Decoration Day became Memorial Day in 1869 when General John A. Logan, commander ̶ in ̶ chief of the Grand Army of the Republic called on all Union veterans to conduct ceremonies and decorate the graves of their dead comrades.
*David W. Blight, "Beyond the Battlefield: Race, Memory, and the American Civil War", University of Massachusetts Press, Amherst, 2002
3. Hotel History: Fisher Island Hotel & Resort
Fisher Island is located in Biscayne Bay, 3 miles off shore of mainland South Florida. No road or causeway connects to the island which is accessible only by private boat or ferry.
The island was created in 1905, when the federal government sliced off the southern tip of Miami Beach to create a shipping channel from Biscayne Bay to the Atlantic Ocean. Some years later, Dana A. Dorsey, the remarkable African American millionaire, bought the 216 ̶ acre island in a futile attempt to create a beach resort for African Americans who were forbidden to use all public beaches. Carl Graham Fisher bought the island from Dorsey in 1919 and then in 1925 traded 7 ̶ acres to William K. Vanderbilt II for a 250 ̶ foot luxury yacht. By 1936, Vanderbilt increased his land holdings on the island to 13 ̶ acres and built a $1.5 million Mediterranean ̶ style mansion, gracious guest houses, tennis courts and swimming pools.
From 1945 to 1971, the island was owned by a series of investors including Edward Moore (U.S. Steel), Gar Wood (the Speed Boat King), and Charles (Bebe) Rebozo (friend of President Richard Nixon). After various changes in ownership, the island was vacant for 15 years until the Fisher Island Club development began in the 1980s.
In 2010, Fisher Island had the highest per capita income of any place in the United States. The original Vanderbilt mansion serves as the centerpiece of the resort along with courtyard villas and beautiful cottages. In 2007, a $60 million project produced a new golf course and renovations of the marina. In 2008, construction began on the Beach Club. At the center of this fabulous island resort is the incomparable Fisher Island Club.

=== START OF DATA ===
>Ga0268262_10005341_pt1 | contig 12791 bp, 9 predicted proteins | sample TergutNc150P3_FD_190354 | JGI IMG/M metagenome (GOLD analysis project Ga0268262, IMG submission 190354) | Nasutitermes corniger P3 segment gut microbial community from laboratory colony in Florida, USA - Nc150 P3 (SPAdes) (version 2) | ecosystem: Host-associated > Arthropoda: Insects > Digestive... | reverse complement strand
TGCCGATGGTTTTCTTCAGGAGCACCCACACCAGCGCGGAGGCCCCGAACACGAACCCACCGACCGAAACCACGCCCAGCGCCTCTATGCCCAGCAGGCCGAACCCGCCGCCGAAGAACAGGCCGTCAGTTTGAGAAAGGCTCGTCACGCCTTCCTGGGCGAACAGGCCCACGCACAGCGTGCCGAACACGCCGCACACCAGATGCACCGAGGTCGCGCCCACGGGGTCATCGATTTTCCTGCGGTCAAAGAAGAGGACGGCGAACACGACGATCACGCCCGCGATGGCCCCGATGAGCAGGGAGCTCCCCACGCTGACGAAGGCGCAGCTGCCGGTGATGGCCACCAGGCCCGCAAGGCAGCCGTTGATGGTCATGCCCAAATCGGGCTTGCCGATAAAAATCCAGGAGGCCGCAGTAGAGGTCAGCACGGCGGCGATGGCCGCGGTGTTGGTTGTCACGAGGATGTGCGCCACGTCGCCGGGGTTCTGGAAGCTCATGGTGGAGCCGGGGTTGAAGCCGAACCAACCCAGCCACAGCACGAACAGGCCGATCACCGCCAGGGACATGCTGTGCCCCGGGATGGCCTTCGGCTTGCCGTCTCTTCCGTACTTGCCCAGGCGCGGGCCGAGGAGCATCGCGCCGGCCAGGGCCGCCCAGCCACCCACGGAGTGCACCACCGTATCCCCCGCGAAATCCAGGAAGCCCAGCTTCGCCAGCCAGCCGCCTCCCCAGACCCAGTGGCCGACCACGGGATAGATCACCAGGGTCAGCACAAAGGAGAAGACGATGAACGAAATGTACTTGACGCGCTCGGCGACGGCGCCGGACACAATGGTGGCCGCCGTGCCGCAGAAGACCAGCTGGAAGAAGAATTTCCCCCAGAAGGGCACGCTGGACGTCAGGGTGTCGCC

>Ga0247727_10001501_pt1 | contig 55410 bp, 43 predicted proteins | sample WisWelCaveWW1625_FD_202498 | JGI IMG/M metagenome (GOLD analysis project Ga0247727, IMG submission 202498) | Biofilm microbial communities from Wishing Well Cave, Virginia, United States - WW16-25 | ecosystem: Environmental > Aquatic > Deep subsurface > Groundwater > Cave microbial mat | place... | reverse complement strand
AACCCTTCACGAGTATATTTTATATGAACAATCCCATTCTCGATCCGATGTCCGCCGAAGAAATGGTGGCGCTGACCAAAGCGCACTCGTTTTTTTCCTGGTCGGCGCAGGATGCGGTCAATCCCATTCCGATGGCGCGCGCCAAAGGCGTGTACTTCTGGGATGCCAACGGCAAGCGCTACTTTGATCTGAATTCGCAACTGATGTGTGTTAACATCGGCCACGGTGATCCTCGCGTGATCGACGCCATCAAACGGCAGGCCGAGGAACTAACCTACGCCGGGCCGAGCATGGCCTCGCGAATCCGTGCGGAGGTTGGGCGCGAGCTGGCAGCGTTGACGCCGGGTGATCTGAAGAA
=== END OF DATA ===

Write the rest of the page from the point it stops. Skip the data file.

4. Quote of the Month
"Any city may have one period of magnificence, like Boston or New Orleans or San Francisco, but it takes a real one like New York to keep renewing itself until the past is perennially forgotten."
Reviews of My New Book: "Built to Last: 100+ Year-Old Hotels in New York"
*"passionate and informative"To order the book, visit www.centuryoldhotelsinnewyork.com
The New York Times
*"It's a terrific book"
Fred Schwartz, President, AAHOA
*"You have done an amazing job... your research into the history.... of these properties embellishes the topic immensely"
Stephen Rushmore, President, HVS International
*"I must say here that it has been a sincere privilege to review "Built to Last: 100+ Year-Old Hotels in New York"... I found it a fascinating read and it should be for anyone interested in history, building design and hospitality..."
John Hogan, CHE, CHA, CMHS, Ph.D.
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Stanley Turkel, MHS, ISHC